IN THE BEGINNING….
The area that is now Rhea County was originally occupied by the Cherokee and ceded by treaty. Large areas of land were also acquired by North Carolina land grants. As early as 1760, Elisha Weldon (Walding, Wallen, Wallins, Walling, Walden) visited the area. In 1768 Thomas Hutchins made a survey of the Tennessee River. Early Rhea County deed books indicate that a group of men made a trip to the Muscle Shoals area in 1783 and may have filed for warrants on the land when they returned to North Carolina.
The Tellico Treaty of 1805 with the Cherokee extended the boundaries to a line due west from the mouth of the Hiwassee River. From 1805 to 1807, the area that is now Rhea County was in Roane County. Before that, it was part of Knox, Hawkins and Sullivan Counties. Most of the North Carolina land grants were in the area previously known as Hawkins County.
In 1803 and 1806, the Hiwassee and Sail Creek Indian schools were established by the Reverend Gideon Blackburn, followed closely by the building of the Hiwassee Garrison and Indian Agency which was managed by the Indian Agent, Return J. Meigs. An 1809 List of Officers and Regulars in Captain Thomas J. VanDyke’s Company has survived the ravages of time and gives us the names of early immigrants to the area. In 1816 the garrison was moved to a new site due to a conflict over the ownership of the land. Charles McClung filed a suit against Meigs claiming that he had purchased the land in 1807 from John Donelson (who had been granted the land by North Carolina in 1788).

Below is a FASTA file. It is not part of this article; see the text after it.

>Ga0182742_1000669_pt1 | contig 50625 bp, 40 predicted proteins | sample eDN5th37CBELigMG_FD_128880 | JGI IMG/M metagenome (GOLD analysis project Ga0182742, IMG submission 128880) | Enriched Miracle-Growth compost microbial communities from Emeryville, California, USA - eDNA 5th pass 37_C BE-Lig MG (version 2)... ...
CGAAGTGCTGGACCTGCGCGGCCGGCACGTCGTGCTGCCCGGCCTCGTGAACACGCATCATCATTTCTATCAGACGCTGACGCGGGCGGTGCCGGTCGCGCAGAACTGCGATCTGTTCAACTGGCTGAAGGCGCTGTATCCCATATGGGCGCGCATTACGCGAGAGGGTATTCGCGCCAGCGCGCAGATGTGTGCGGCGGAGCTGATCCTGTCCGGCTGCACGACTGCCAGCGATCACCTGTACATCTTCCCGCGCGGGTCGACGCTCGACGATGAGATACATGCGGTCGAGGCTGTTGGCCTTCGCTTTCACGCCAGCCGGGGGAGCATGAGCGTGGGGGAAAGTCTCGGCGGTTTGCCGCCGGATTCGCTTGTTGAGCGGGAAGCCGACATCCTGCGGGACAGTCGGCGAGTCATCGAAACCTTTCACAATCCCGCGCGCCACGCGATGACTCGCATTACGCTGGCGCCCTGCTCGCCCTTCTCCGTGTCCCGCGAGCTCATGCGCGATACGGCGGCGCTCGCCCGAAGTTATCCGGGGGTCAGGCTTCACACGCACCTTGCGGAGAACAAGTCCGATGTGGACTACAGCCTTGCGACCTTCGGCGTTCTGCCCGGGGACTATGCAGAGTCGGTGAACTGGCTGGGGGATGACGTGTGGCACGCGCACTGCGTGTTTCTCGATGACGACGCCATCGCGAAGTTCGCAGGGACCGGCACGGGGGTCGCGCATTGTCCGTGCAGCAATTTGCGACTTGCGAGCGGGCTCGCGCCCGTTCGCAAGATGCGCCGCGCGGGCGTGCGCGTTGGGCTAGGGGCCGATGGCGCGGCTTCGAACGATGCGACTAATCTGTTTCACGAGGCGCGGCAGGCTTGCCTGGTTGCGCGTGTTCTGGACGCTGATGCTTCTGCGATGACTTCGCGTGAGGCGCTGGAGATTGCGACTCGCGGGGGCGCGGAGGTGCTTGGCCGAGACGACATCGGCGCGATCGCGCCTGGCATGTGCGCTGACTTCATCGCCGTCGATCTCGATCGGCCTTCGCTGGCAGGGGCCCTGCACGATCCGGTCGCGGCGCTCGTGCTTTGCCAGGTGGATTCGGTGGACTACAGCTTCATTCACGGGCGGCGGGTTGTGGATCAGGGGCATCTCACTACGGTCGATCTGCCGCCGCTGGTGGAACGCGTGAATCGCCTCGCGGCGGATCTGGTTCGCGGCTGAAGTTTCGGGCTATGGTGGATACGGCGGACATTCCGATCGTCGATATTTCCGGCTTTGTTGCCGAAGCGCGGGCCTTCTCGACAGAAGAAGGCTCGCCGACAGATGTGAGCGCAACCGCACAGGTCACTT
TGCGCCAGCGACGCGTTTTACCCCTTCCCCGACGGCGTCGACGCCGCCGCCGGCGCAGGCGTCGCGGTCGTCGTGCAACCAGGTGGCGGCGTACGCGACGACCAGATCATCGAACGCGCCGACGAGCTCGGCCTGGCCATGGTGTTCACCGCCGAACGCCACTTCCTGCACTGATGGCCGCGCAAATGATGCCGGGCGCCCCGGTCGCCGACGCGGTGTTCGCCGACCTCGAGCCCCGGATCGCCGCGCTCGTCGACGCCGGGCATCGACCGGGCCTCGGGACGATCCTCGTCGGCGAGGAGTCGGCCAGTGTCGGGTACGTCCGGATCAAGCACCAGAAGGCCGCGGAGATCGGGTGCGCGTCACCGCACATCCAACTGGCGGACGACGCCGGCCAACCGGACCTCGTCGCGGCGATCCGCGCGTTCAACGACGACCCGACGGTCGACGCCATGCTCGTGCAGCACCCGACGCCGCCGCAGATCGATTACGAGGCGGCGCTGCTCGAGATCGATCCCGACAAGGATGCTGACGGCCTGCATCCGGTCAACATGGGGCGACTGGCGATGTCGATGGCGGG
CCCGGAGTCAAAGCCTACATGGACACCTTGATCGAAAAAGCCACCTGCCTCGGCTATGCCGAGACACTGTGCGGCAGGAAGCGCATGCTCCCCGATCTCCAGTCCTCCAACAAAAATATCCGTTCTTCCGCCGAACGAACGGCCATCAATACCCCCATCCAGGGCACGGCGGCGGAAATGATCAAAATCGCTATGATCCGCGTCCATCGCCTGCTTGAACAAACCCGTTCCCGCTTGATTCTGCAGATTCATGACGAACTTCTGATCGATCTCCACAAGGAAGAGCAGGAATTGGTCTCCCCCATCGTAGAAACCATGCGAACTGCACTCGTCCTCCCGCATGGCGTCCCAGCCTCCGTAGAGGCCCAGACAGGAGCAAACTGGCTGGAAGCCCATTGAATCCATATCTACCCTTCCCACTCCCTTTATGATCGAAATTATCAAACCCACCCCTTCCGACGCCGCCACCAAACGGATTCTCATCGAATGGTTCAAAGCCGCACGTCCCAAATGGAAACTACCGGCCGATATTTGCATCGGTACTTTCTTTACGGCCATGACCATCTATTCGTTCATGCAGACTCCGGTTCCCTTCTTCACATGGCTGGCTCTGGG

As in other counties, much of the land acquired by early settlers was a result of laws passed by the Tennessee State Legislature 1806-1809 which allowed a settler to claim the land he was living on as well as other unclaimed lands. To learn the names of some of these early settlers, look at the 1808 Tax list.
After the county was formed in 1807, many small boundary changes continued to be made. These changes returned a small portion of Rhea to Roane in 1815. Other changes were made between Rhea and Bledsoe (1821), Hamilton (1821 and 1833), and McMinn (1833). In some cases, Legislative acts changed boundary lines to accommodate citizens with land in two counties. In 1836 Meigs County was created from Rhea.